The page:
I’ve only ever been an occasional practitioner of yoga. I’ve only ever used YouTube videos or apps for guidance. I’ve also only ever engaged with it as a form of exercise. I started dipping back into it this week as a different way to move my body, as the current state of isolation/lock-down has restricted the amount and type of physical activity I can do and I was finding myself feeling stiff and lethargic. I found some really great routines on Yoga With Adriene’s YouTube channel – specifically this one for back pain and this one as a quick 5 minute morning routine – but, as I practised along I wasn’t feeling quite satisfied with just doing the routines and I was also finding the pace wasn’t quite right for me. I wanted to learn more about the philosophy behind yoga as well and to find a way to practice at my own pace without having to pause/rewind/ignore a video! So, of course, I started looking round for a good book on the subject.
Yoga: A Manual For Life stood out amongst the many books I browsed online – not gonna lie, the gorgeous cover was a big factor in my clicking through to find out more. As I looked into what the book examined, though, I found that the content appealed to me as much as the beautiful presentation. So I treated myself. And I am so glad I did. I’ve been using it for just a few days but I have come to my mat with excitement every day and have enjoyed a more restorative and fulfilling yoga practice than I ever have before. I’m still only at the toe dipping point but, for the first time, I’m genuinely looking forward to exploring what yoga might have to offer me, not just as a physical practice but as a mindful path and a way to deeper self-compassion. The book offers an extensive guide to poses, a number of picture-led sequences with specific targets in mind: to combat stress and fatigue, to ground, to uplift, to inspire creativity and to sleep better, as well as a selection of thought-provoking essays on yoga’s relationship with different aspects of life, such as discipline, self-care, and difficulty. It’s super accessible, a beautiful reading experience and very realistic, with a comforting lack of focus on goal oriented practice and a regular challenge to ideas of perfection. I wholly recommend this book to anyone looking to explore yoga.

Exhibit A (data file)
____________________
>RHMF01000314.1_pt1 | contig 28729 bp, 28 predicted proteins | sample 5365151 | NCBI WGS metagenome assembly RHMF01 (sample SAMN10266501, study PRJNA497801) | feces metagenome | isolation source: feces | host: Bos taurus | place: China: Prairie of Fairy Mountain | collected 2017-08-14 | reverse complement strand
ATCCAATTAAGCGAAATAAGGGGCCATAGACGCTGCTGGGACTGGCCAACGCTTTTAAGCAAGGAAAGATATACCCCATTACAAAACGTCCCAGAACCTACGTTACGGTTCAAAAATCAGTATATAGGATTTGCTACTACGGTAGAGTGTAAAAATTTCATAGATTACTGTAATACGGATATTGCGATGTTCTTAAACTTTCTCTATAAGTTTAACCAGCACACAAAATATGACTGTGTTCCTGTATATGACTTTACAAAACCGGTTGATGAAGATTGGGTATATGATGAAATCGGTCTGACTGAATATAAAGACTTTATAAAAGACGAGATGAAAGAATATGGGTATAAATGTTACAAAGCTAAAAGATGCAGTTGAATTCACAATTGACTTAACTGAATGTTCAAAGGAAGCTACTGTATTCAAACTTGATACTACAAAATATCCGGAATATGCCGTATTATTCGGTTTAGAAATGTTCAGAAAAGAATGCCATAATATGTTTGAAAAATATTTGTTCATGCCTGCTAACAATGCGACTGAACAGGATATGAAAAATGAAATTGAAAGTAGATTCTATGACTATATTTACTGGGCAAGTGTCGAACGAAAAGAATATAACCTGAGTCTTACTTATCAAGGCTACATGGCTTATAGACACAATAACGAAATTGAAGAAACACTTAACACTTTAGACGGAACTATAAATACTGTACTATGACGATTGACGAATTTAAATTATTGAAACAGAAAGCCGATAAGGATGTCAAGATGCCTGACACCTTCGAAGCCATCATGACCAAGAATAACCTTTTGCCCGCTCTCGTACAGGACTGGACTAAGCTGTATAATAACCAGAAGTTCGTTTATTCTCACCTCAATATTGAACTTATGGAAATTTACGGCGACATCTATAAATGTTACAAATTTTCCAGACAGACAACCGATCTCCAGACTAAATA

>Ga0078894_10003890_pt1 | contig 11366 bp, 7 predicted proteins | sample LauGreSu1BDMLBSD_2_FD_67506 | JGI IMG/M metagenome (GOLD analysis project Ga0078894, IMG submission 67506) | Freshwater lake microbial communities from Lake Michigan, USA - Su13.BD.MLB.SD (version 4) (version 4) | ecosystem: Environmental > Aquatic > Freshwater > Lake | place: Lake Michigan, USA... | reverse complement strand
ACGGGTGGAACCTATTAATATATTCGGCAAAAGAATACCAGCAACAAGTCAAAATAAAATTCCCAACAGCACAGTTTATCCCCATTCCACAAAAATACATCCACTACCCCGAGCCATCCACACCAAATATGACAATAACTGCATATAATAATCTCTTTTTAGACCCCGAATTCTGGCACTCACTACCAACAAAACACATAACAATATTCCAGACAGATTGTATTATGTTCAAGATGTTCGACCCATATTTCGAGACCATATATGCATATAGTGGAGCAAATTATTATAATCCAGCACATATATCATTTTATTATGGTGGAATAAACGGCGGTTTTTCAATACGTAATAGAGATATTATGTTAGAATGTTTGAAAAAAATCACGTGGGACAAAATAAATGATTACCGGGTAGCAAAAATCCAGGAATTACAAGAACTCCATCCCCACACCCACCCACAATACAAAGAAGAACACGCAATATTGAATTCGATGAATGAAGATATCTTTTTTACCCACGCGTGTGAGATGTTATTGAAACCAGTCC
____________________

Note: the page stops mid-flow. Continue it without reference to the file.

Whilst this certainly isn’t the case for everyone, many people are suddenly finding themselves with a lot of time on their hands and not much to fill it with. Now, I first want to stress that it is absolutely, 100% fine to not fill that time with anything other than breathing/napping/binging movies on Netflix. This period of time is NOT a productivity contest. Do whatever feels right to deal with this very weird situation, whether what feels right is to be doing something or doing nothing will depend entirely on you, your personal circumstances and how you feel. You do you.
I do know, however, that some people get antsy when they don’t have something to do – I sometimes find it make me more anxious if I don’t have something to keep my brain busy. So, with those people in mind, I’d like to introduce you to one of my new favourite websites: bored.solutions. This colourful site is full off challenges and activities to keep you occupied, everything from reading the entire works of Shakespeare or listening to the entire works of Mozart, to learning the basics of sign language, perfecting a ‘Michelin’ recipe or learning how to take better photos. There’s something for every kind of interest and challenges range from things you can do in a day to ones lasting a whole month or longer. Endless entertainment for all the family.
So there you have it, some of my ‘let’s-get-through-this-madness’ favourites. What have you been doing (or not doing!) to keep occupied and/or take care of yourself?